They had lunch around 10pm. Hollywood hours. It was clear from the conversation that Tom had actually read the book (Lee didn’t like to ask, as such). And all the other books in the series too, it turned out. He was really quite knowledgeable. Obviously he knew One Shot – the basis of his first Reacher film – inside out. And now Never Go Back, too. But then little pearls of wisdom would escape his lips: “Reacher wouldn’t say x”, or “Reacher would do y”, that sort of thing. He’d come out with stray Reacherisms: “You can walk out of here or they can carry you out in a bucket!” The director and the producer were both fans of the books. So was the woman playing Reacher’s successor at the head of the 110th, Major Susan Turner (“The book is better” she said to Lee - I guess she had to say that). Status of girl playing the putative Reacher “daughter” unknown, except that she was good at stunts (with safety wire attached, of course – it would be digitally edited out later – she was only 17, after all, and had to have her mother chaperoning her). But to have Tom Cruise reading the books too, that was something. Someone had once said of Tom: “At least you don’t have to worry about him breaking in and stealing your library.” But maybe that was no longer true. He had taken to reading Reacher with a passion (or maybe listening to the audio book, or having fellow Scientologists read to him of an evening, or whatever).
It was three years to the day since the UK premiere of the first Jack Reacher movie. A day that was hard to forget for Lee. On the positive side: the full red-carpet treatment. Shamelessly enjoyable. Who would not get a kick out of being flown around the country in a helicopter? Delivered to Leicester Square in a stretch limo. It was like he was a movie star. And when they got out, there were as many fans yelling, “Lee Lee!” as “Tom! Tom!” He signed as many autographs. He even wore a shirt and tie for the night, really made an effort. Put laces in his shoes. The works.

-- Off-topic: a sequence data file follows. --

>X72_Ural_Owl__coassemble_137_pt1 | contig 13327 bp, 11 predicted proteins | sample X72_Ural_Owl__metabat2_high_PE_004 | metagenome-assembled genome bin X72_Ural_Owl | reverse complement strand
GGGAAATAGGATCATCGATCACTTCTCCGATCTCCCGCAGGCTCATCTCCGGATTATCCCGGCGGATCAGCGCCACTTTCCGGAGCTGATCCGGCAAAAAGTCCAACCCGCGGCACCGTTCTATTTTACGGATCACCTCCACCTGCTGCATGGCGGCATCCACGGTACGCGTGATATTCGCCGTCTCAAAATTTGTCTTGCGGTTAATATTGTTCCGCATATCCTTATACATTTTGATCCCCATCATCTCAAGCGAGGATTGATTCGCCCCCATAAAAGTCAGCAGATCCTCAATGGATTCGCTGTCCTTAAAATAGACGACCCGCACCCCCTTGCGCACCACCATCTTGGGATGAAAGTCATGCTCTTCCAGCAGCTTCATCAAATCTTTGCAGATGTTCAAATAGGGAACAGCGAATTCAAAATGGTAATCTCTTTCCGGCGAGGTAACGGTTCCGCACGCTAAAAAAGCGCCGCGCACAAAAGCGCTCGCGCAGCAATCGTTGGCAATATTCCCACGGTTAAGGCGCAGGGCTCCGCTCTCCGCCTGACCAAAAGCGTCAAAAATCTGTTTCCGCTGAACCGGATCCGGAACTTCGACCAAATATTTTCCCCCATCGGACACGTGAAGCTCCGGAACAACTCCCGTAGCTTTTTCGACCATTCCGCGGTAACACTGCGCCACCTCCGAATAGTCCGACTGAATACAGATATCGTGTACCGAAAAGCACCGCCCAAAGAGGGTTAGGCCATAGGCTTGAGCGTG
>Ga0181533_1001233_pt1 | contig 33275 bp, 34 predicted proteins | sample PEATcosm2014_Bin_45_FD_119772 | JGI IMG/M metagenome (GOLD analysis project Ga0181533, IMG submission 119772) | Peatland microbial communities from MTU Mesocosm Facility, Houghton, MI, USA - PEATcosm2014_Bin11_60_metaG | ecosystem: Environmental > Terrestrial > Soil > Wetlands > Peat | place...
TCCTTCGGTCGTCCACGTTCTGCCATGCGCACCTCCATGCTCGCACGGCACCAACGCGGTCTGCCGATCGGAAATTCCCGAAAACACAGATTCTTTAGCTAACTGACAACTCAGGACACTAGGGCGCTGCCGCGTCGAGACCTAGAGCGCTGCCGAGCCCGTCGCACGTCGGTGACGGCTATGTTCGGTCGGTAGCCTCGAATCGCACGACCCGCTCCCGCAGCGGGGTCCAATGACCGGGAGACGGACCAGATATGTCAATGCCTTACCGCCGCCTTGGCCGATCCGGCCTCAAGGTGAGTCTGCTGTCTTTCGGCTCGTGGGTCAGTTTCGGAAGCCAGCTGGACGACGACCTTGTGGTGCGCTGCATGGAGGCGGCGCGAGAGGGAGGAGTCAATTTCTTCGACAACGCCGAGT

On the downside, he was working, although he didn’t realise it at the time. He was being used to legitimise the movie for readers. But it was an impossible task, doomed to failure from the very beginning. And the interesting thing was that, to Lee’s mind, it had nothing to do with Tom Cruise. It was predictable that readers were going to hate the movie. You could take a 6’5” 250lb guy who looked like Reacher and whose name was Reacher and who had once been a military cop, and give him the part, and they would still hate it. Didn’t make any difference. Reading was private and movies were public. Youowned the book, you didn’t own the movie. On the page, Reacher is my guy. On the screen he becomes everyone’s. It’s like I have been robbed. Of course I am going to bellyache about it. I had this secret thing going on, and now it’s been exposed, and devalued. Naturally, readers were always convinced that the book was better. So Lee, in linking himself to the film, was bound to be scapegoated. It was all his fault. The best of times and the worst of times.
I mentioned this theory to a few friends. “Ha!” they would typically reply. “What about Harry Potter?” or “What about Bond?” and so on. “It is all down to Tom!”
But maybe, I thought, there was something specific to the heroic figure of Reacher that made him harder to translate to the screen; that was maybe, secretly, covertly, bookish. This was why Lee was filled with fresh hope: because Tom was becoming a reader. So he had a chance of being Reacher.
Lee Child’s latest novel is ‘Make Me’. Andy Martin’s new book is ‘Reacher Said Nothing: Lee Child and the Making of “Make Me”’.